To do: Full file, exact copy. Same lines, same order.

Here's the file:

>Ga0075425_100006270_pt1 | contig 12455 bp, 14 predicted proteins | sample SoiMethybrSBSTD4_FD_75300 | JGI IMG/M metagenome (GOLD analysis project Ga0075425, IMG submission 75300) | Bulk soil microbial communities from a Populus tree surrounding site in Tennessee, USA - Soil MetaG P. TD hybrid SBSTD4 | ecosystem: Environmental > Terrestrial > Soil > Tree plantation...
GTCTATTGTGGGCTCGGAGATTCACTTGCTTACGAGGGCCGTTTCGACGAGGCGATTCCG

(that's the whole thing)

>Ga0075425_100006270_pt1 | contig 12455 bp, 14 predicted proteins | sample SoiMethybrSBSTD4_FD_75300 | JGI IMG/M metagenome (GOLD analysis project Ga0075425, IMG submission 75300) | Bulk soil microbial communities from a Populus tree surrounding site in Tennessee, USA - Soil MetaG P. TD hybrid SBSTD4 | ecosystem: Environmental > Terrestrial > Soil > Tree plantation...
GTCTATTGTGGGCTCGGAGATTCACTTGCTTACGAGGGCCGTTTCGACGAGGCGATTCCG